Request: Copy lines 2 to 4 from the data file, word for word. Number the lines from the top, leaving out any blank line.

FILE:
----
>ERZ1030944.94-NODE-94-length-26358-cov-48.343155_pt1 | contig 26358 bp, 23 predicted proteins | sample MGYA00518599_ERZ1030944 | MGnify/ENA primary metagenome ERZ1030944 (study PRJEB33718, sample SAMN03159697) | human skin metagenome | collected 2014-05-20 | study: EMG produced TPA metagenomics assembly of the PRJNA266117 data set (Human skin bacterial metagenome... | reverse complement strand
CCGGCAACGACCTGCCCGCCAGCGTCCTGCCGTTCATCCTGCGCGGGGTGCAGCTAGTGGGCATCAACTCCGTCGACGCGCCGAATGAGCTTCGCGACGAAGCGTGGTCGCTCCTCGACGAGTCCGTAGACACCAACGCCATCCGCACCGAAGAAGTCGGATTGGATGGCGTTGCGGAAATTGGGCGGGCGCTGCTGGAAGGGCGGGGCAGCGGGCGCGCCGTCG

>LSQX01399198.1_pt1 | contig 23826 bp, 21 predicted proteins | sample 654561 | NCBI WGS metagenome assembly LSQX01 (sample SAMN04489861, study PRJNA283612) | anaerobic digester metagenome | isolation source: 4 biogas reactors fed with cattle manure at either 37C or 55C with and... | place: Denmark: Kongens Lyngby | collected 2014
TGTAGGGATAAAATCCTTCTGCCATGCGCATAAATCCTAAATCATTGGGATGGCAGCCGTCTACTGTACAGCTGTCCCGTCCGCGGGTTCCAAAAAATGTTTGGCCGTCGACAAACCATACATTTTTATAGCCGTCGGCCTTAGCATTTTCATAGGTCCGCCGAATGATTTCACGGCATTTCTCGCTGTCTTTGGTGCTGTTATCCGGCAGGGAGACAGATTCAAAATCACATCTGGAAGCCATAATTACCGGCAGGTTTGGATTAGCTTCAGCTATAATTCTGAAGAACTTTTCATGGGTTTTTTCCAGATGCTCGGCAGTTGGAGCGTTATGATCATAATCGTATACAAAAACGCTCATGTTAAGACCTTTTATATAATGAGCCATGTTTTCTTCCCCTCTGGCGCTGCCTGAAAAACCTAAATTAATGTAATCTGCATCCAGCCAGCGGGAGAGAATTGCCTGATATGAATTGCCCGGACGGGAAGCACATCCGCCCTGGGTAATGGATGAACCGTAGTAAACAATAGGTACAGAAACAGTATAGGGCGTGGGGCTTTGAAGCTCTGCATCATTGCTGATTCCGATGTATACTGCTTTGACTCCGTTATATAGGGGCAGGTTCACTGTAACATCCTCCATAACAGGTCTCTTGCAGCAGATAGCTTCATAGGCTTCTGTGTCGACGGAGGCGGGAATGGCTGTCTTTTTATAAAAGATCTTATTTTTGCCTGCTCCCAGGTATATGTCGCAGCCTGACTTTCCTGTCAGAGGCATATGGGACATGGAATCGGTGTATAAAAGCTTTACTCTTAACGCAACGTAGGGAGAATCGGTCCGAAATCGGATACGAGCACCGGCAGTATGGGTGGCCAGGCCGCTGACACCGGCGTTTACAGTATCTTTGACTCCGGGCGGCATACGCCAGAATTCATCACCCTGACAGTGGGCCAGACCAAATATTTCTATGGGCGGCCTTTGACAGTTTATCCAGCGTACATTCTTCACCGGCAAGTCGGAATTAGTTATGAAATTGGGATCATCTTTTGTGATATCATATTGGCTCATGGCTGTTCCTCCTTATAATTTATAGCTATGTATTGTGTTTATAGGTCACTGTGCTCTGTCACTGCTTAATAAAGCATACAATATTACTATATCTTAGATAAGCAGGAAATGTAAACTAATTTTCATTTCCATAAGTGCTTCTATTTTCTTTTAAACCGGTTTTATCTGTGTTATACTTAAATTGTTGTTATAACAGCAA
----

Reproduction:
CCGGCAACGACCTGCCCGCCAGCGTCCTGCCGTTCATCCTGCGCGGGGTGCAGCTAGTGGGCATCAACTCCGTCGACGCGCCGAATGAGCTTCGCGACGAAGCGTGGTCGCTCCTCGACGAGTCCGTAGACACCAACGCCATCCGCACCGAAGAAGTCGGATTGGATGGCGTTGCGGAAATTGGGCGGGCGCTGCTGGAAGGGCGGGGCAGCGGGCGCGCCGTCG

>LSQX01399198.1_pt1 | contig 23826 bp, 21 predicted proteins | sample 654561 | NCBI WGS metagenome assembly LSQX01 (sample SAMN04489861, study PRJNA283612) | anaerobic digester metagenome | isolation source: 4 biogas reactors fed with cattle manure at either 37C or 55C with and... | place: Denmark: Kongens Lyngby | collected 2014
TGTAGGGATAAAATCCTTCTGCCATGCGCATAAATCCTAAATCATTGGGATGGCAGCCGTCTACTGTACAGCTGTCCCGTCCGCGGGTTCCAAAAAATGTTTGGCCGTCGACAAACCATACATTTTTATAGCCGTCGGCCTTAGCATTTTCATAGGTCCGCCGAATGATTTCACGGCATTTCTCGCTGTCTTTGGTGCTGTTATCCGGCAGGGAGACAGATTCAAAATCACATCTGGAAGCCATAATTACCGGCAGGTTTGGATTAGCTTCAGCTATAATTCTGAAGAACTTTTCATGGGTTTTTTCCAGATGCTCGGCAGTTGGAGCGTTATGATCATAATCGTATACAAAAACGCTCATGTTAAGACCTTTTATATAATGAGCCATGTTTTCTTCCCCTCTGGCGCTGCCTGAAAAACCTAAATTAATGTAATCTGCATCCAGCCAGCGGGAGAGAATTGCCTGATATGAATTGCCCGGACGGGAAGCACATCCGCCCTGGGTAATGGATGAACCGTAGTAAACAATAGGTACAGAAACAGTATAGGGCGTGGGGCTTTGAAGCTCTGCATCATTGCTGATTCCGATGTATACTGCTTTGACTCCGTTATATAGGGGCAGGTTCACTGTAACATCCTCCATAACAGGTCTCTTGCAGCAGATAGCTTCATAGGCTTCTGTGTCGACGGAGGCGGGAATGGCTGTCTTTTTATAAAAGATCTTATTTTTGCCTGCTCCCAGGTATATGTCGCAGCCTGACTTTCCTGTCAGAGGCATATGGGACATGGAATCGGTGTATAAAAGCTTTACTCTTAACGCAACGTAGGGAGAATCGGTCCGAAATCGGATACGAGCACCGGCAGTATGGGTGGCCAGGCCGCTGACACCGGCGTTTACAGTATCTTTGACTCCGGGCGGCATACGCCAGAATTCATCACCCTGACAGTGGGCCAGACCAAATATTTCTATGGGCGGCCTTTGACAGTTTATCCAGCGTACATTCTTCACCGGCAAGTCGGAATTAGTTATGAAATTGGGATCATCTTTTGTGATATCATATTGGCTCATGGCTGTTCCTCCTTATAATTTATAGCTATGTATTGTGTTTATAGGTCACTGTGCTCTGTCACTGCTTAATAAAGCATACAATATTACTATATCTTAGATAAGCAGGAAATGTAAACTAATTTTCATTTCCATAAGTGCTTCTATTTTCTTTTAAACCGGTTTTATCTGTGTTATACTTAAATTGTTGTTATAACAGCAA